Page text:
Sprint adopted and adapted this approach. A typical Sprint board looks like this:
Its basis is 3 columns, separated by a line and cards of stories and tasks, which are attached to the board with magnets, buttons, a sticky layer, etc.
The “In Plan” or “Not Started” columns are stories that are planned for the sprint but have not yet been started. At the beginning of the sprint, this column is the backlog of the sprint.
“In Progress” or “In Progress” is what is being worked on.
The “Done” or “Done” column contains stories that are finished and meet the readiness criterion.
Each company may have additional columns that reflect the specifics of its production process: testing, reviews, etc.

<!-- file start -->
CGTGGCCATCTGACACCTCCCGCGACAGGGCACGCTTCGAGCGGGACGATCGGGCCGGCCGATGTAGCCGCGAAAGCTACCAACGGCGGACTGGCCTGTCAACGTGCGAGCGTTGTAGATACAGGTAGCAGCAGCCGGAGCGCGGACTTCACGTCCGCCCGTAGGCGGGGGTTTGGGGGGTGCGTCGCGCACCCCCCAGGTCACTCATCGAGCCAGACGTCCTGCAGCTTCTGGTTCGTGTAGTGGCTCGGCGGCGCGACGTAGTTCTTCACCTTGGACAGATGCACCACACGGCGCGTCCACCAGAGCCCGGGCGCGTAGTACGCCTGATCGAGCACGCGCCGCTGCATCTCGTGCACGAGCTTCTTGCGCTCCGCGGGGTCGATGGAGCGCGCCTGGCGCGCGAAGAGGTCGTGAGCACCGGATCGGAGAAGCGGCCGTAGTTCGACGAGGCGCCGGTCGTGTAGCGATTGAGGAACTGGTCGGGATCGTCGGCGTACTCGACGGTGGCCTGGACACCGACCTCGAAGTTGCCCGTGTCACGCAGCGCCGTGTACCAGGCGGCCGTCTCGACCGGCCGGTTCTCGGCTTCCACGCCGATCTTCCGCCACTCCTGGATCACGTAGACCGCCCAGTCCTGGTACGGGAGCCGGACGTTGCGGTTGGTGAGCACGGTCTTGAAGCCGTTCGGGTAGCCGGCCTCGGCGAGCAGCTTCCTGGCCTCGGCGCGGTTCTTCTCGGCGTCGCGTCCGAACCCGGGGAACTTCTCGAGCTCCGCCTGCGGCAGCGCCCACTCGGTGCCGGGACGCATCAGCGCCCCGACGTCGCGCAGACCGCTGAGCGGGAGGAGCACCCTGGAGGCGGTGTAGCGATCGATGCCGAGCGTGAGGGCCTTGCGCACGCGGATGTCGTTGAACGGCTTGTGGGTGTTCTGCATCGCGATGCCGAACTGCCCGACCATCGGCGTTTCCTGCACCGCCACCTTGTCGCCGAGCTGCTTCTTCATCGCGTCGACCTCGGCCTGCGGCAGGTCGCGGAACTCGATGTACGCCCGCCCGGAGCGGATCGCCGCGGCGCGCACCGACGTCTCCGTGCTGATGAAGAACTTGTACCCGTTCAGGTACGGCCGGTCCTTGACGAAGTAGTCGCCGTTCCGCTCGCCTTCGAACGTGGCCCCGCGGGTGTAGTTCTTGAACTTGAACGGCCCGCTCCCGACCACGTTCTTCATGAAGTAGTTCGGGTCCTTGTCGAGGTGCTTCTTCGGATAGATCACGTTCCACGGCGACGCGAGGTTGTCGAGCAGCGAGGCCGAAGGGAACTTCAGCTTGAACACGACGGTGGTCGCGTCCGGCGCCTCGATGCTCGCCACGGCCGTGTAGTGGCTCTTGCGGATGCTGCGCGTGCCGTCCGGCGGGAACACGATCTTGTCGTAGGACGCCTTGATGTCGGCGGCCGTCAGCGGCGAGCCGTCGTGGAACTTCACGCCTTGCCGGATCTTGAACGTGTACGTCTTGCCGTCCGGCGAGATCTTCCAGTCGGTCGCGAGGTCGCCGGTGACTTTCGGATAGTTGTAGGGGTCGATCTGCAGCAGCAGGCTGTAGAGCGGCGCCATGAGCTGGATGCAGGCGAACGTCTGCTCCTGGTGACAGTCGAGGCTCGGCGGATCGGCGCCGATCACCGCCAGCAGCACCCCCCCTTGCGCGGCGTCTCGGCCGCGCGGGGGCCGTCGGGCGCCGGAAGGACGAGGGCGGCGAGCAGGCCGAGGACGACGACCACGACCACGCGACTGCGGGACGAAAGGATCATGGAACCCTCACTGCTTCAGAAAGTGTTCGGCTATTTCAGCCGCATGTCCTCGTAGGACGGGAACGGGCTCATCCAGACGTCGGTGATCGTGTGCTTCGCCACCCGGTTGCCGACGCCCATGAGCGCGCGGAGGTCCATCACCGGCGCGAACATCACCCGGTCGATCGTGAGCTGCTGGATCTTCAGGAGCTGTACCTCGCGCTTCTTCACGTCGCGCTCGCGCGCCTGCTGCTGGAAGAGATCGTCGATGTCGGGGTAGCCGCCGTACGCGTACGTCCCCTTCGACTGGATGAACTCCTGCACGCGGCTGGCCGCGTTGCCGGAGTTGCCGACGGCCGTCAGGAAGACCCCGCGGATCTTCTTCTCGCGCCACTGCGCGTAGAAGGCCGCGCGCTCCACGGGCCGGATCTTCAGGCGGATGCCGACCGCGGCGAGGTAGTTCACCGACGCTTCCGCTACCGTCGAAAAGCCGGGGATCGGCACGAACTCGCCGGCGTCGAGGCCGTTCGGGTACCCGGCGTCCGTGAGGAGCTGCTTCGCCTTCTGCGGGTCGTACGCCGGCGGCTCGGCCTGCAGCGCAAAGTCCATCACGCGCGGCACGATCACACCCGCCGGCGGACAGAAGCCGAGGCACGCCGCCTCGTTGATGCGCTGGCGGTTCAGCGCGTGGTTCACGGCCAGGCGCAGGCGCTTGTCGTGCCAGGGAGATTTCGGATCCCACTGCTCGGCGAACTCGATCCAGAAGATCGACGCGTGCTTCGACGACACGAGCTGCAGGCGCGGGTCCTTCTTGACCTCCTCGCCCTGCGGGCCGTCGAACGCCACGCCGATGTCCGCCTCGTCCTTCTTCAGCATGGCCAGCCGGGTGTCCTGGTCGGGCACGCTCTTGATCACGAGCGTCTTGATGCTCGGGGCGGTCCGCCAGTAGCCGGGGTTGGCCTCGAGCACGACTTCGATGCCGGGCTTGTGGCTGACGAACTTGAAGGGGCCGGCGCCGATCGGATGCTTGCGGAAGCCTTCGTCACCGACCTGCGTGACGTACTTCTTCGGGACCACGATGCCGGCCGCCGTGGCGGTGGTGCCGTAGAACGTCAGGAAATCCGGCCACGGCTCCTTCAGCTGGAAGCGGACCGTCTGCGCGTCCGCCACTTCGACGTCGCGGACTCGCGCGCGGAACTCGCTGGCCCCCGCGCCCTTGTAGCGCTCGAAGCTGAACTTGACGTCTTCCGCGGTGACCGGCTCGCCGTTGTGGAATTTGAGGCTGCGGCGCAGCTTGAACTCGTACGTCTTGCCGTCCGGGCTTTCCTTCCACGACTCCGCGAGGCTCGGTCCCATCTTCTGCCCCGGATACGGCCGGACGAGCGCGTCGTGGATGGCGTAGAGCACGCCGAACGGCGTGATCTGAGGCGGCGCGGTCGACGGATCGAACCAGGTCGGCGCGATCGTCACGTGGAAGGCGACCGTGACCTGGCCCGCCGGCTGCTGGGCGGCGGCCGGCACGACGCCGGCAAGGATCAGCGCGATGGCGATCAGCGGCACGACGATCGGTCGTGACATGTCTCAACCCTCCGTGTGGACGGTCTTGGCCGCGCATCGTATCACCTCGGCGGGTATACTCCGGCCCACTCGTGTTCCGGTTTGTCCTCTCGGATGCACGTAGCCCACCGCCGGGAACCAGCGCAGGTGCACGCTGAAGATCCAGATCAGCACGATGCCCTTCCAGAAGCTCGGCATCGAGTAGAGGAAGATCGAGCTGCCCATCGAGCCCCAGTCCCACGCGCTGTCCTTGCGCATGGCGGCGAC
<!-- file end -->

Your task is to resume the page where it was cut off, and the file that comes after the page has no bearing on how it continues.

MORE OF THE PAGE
The cards are arranged vertically according to priority. At the top is the highest priority, and the rest are arranged in descending order.
Each person to whom a story or task is assigned moves his or her card according to the state of affairs.
The scratchboard is overseen by a scratch master. He initially places all the cards in the sprint backlog column. When the sprint ends, before starting a new sprint, he removes all cards from the board. In some teams, the scrum master, following the tradition of kanban, makes sure that no more tasks than agreed upon are piled up in the execution phase. For example, no more than 4 tasks per team member or no more than 15 tasks for all.